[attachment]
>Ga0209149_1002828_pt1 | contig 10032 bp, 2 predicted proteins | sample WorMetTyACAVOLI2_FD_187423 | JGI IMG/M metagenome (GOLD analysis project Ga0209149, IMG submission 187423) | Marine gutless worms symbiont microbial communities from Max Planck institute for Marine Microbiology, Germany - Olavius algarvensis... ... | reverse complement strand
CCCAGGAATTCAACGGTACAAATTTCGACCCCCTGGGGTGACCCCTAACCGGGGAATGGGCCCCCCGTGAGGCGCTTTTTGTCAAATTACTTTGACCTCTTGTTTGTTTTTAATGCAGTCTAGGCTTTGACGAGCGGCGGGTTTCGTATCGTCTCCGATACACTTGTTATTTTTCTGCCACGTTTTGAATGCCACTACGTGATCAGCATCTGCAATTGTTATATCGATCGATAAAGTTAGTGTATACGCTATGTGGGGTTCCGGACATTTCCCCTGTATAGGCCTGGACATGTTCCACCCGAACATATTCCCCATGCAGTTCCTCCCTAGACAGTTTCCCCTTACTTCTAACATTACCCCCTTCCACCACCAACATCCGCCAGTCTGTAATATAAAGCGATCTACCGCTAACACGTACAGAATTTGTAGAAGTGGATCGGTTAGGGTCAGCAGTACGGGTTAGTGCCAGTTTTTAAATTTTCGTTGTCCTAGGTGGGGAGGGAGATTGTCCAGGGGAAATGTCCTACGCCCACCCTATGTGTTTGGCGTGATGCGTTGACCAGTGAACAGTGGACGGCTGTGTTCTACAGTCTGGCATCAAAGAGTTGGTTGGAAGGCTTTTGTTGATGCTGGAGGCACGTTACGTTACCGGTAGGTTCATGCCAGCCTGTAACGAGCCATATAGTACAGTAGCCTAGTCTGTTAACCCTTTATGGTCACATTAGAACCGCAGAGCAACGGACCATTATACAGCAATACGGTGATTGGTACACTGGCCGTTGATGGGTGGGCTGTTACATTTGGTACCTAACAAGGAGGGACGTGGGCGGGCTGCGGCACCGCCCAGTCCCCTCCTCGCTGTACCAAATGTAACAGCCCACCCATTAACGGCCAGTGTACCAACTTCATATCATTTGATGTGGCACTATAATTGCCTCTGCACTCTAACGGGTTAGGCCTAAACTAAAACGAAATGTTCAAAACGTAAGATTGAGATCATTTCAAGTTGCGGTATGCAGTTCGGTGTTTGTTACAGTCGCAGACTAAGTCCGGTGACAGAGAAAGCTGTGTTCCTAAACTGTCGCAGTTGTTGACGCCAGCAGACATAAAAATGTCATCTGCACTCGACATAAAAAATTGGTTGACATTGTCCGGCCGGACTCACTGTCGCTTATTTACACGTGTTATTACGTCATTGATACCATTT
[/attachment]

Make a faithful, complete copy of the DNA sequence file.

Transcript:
>Ga0209149_1002828_pt1 | contig 10032 bp, 2 predicted proteins | sample WorMetTyACAVOLI2_FD_187423 | JGI IMG/M metagenome (GOLD analysis project Ga0209149, IMG submission 187423) | Marine gutless worms symbiont microbial communities from Max Planck institute for Marine Microbiology, Germany - Olavius algarvensis... ... | reverse complement strand
CCCAGGAATTCAACGGTACAAATTTCGACCCCCTGGGGTGACCCCTAACCGGGGAATGGGCCCCCCGTGAGGCGCTTTTTGTCAAATTACTTTGACCTCTTGTTTGTTTTTAATGCAGTCTAGGCTTTGACGAGCGGCGGGTTTCGTATCGTCTCCGATACACTTGTTATTTTTCTGCCACGTTTTGAATGCCACTACGTGATCAGCATCTGCAATTGTTATATCGATCGATAAAGTTAGTGTATACGCTATGTGGGGTTCCGGACATTTCCCCTGTATAGGCCTGGACATGTTCCACCCGAACATATTCCCCATGCAGTTCCTCCCTAGACAGTTTCCCCTTACTTCTAACATTACCCCCTTCCACCACCAACATCCGCCAGTCTGTAATATAAAGCGATCTACCGCTAACACGTACAGAATTTGTAGAAGTGGATCGGTTAGGGTCAGCAGTACGGGTTAGTGCCAGTTTTTAAATTTTCGTTGTCCTAGGTGGGGAGGGAGATTGTCCAGGGGAAATGTCCTACGCCCACCCTATGTGTTTGGCGTGATGCGTTGACCAGTGAACAGTGGACGGCTGTGTTCTACAGTCTGGCATCAAAGAGTTGGTTGGAAGGCTTTTGTTGATGCTGGAGGCACGTTACGTTACCGGTAGGTTCATGCCAGCCTGTAACGAGCCATATAGTACAGTAGCCTAGTCTGTTAACCCTTTATGGTCACATTAGAACCGCAGAGCAACGGACCATTATACAGCAATACGGTGATTGGTACACTGGCCGTTGATGGGTGGGCTGTTACATTTGGTACCTAACAAGGAGGGACGTGGGCGGGCTGCGGCACCGCCCAGTCCCCTCCTCGCTGTACCAAATGTAACAGCCCACCCATTAACGGCCAGTGTACCAACTTCATATCATTTGATGTGGCACTATAATTGCCTCTGCACTCTAACGGGTTAGGCCTAAACTAAAACGAAATGTTCAAAACGTAAGATTGAGATCATTTCAAGTTGCGGTATGCAGTTCGGTGTTTGTTACAGTCGCAGACTAAGTCCGGTGACAGAGAAAGCTGTGTTCCTAAACTGTCGCAGTTGTTGACGCCAGCAGACATAAAAATGTCATCTGCACTCGACATAAAAAATTGGTTGACATTGTCCGGCCGGACTCACTGTCGCTTATTTACACGTGTTATTACGTCATTGATACCATTT